2. Enable X11 forwarding in your SSH client. This allows windows from Vagn to be displayed on your local computer. If you use OpenSSH this is done using the "-X" option to ssh, e.g "ssh -X username@vagn.nsc.liu.se".

4 Sharing Vagn with others

4.1 Using the login node

When you first login to Vagn (vagn.nsc.liu.se), you reach the "login node" (hostname "analys1"). This is just a small part of Vagn, it is a single Linux server that serves as Vagn's connection to the outside world.

It is important to know that the login node is a resource that is shared with all other Vagn users, and if it is slow or crashes all Vagn users are affected. For this reason we do not allow you to run anything but the most essential things on the login node.

On the login node, you are permitted to:

  • Run file transfers to and from Vagn
  • Manage your files on Vagn (copy, edit, delete files etc)
  • Submit batch and interactive jobs (more about that later)
  • Run small applications if you are certain that they will not use large amounts of memory or CPU. As a guideline, anything using more than 1GB of RAM or that runs on more than one CPU core should probably not be run on the login node. If you are unsure, please contact the Vagn support team (vagnekman-support@snic.vr.se) and discuss if what you need to do is suitable for the login node.

Anything not permitted to run on the login node should be run on one or more of the analysis nodes as an interactive or batch job.

4.2 Batch queuing system

There are two main reasons why Vagn has a batch queuing system just like larger clusters.

  • Making it possible to automate data processing on a large scale using batch jobs.
  • Making it possible for many users to share the analysis nodes without interfering with each other (e.g by using up all memory on a node).

Vagn uses SLURM for scheduling (deciding who and what gets to use the system at any given time) and resource management (keeping track of nodes and allocated resources, starting and stopping jobs etc).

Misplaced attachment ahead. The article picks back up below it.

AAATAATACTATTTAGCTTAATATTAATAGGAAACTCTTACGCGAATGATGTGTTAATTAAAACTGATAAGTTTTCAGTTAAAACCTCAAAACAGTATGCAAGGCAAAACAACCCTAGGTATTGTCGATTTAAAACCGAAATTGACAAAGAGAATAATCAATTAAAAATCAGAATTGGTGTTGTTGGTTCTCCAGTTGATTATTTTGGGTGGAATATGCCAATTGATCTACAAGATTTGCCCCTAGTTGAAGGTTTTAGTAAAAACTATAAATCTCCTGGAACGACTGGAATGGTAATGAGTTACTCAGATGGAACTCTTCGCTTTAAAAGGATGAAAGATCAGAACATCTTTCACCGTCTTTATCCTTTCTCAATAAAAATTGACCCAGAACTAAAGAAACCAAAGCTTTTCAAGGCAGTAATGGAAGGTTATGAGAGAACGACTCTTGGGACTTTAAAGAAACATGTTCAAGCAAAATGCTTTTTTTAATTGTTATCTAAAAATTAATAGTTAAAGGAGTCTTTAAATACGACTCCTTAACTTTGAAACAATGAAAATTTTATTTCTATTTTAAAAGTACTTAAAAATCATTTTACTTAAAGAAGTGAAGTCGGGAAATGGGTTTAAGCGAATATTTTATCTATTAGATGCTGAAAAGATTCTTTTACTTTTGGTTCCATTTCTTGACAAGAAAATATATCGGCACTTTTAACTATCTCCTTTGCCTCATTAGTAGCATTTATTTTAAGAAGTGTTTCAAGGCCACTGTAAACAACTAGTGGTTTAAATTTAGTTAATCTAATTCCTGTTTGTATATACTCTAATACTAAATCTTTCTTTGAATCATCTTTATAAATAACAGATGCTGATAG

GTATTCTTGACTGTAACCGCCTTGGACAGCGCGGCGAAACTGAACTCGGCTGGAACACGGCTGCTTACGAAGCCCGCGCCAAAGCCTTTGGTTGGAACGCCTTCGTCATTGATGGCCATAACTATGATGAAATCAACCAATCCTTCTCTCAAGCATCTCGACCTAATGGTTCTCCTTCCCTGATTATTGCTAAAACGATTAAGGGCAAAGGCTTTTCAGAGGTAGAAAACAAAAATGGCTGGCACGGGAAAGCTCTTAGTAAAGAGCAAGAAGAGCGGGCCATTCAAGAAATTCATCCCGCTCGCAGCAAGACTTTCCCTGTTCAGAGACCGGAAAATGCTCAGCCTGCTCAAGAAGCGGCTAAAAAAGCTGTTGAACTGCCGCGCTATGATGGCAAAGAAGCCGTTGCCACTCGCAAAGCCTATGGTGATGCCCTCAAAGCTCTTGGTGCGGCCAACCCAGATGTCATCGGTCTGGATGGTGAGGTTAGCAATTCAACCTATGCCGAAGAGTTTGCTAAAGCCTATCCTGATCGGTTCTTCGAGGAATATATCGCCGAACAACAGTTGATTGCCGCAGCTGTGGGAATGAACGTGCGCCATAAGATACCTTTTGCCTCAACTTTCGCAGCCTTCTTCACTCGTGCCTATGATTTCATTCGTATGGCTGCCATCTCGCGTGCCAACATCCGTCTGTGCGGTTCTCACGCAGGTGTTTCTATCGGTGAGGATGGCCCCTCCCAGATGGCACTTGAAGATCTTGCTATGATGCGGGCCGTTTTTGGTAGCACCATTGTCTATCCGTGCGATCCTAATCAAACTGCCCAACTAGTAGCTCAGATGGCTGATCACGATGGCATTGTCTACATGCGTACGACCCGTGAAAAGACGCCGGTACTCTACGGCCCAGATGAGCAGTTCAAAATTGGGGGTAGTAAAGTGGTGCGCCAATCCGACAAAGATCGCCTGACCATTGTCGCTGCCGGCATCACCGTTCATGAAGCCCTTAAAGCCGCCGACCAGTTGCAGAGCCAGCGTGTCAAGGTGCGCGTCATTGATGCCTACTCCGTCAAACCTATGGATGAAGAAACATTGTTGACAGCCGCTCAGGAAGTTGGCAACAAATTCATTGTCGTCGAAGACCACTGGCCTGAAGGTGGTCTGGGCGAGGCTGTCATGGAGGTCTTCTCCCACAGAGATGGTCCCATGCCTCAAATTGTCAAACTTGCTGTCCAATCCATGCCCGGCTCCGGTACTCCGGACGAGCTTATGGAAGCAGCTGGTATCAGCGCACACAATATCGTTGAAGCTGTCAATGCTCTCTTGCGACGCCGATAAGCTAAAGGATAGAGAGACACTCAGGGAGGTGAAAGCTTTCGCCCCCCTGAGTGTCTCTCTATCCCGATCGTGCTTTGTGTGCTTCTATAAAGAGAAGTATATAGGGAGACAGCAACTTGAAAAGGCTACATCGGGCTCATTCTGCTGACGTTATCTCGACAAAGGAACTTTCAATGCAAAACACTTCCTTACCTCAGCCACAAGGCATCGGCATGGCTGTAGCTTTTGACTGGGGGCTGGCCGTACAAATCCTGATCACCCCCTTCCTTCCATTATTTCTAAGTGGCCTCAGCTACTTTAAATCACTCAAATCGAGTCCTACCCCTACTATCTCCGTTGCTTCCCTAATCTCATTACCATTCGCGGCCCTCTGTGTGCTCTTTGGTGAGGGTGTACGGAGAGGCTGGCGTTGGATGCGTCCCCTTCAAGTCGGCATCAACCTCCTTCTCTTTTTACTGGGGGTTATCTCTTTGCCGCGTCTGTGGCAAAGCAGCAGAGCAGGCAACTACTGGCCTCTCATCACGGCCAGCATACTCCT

The Vagn job queue is configured as a FIFO queue: first-come, first-served.

4.3 Interactive jobs

An interactive job is what you use if you "just want to run an application". This is what happens under the hood when you use the "interactive" command:

  1. You run "interactive", usually with some extra options to use non-default settings, e.g to request more memory or more CPU cores.
  2. The scheduling system puts your request in the queue, waiting for resources (CPU, memory or a certain node type) to become available.
  3. You wait for the job to start (on Vagn, you rarely have to wait at all due to the low utilization of the system).
  4. The scheduling system starts your job on a suitable analysis node, and reserves the amount of memory and CPU cores you requested.
  5. You are automatically logged in to an analysis node and can start working.

If your interactive session has no started after 30 seconds, all resources on Vagn are probably already in use and you will have to wait in the queue. You can check the queue status by logging in to Vagn again in another window and using the "squeue" command.

Squeue has many options (see "man squeue" for details). If you want to see who is running on Vagn right now and how much resources they use, try e.g 'squeue -o "%.6i %.9P %.8j %.8u %.8a %.8T %.10L %.5D %.4C %.10m %R"'.

Example interactive session (here I reserve 2 CPU cores and 2 GB of RAM for 4 hours):

Remember to end your interactive session by typing "exit". When you do that, the resources you reserved are released and become available to other users.

Note: the "interactive" command takes the same options as "sbatch", so you can read the sbatch man page to find out all the options that can be used. The most common ones are:

  • "-t HH:MM:SS" - choose for how long you want to reserve resources. The default value is 12 hours and the maximum is six days. Choose a reasonable value! If everyone always use six days, it becomes very difficult to estimate when new jobs can start, and if you forget to end your interactive session, resources will be unavailable to other users for up to six days.
  • "-n X" - reserve X CPU cores (note: this limit is not enforced, if your application uses more CPU cores than you have reserved, other users will suffer).
  • "–mem X" - reserve X megabytes of memory (note: this limit is enforced - your application will be killed if you use more than the amount of memory you requested).

4.4 Batch jobs

A batch job is a non-interactive (no user input is possible) job. What happens during the batch job is controlled by the job script (sometimes known as "submit script").

Preparing a batch job:

  1. Copy any needed input files to Vagn.
  2. Write the job script (some examples are included below)

Submitting a batch job:

  1. Load any modules needed to run your job (you can not use "module" in the job script). The environment in the shell where you run "sbatch" will be saved and recreated when starting the job. This includes the current working directory.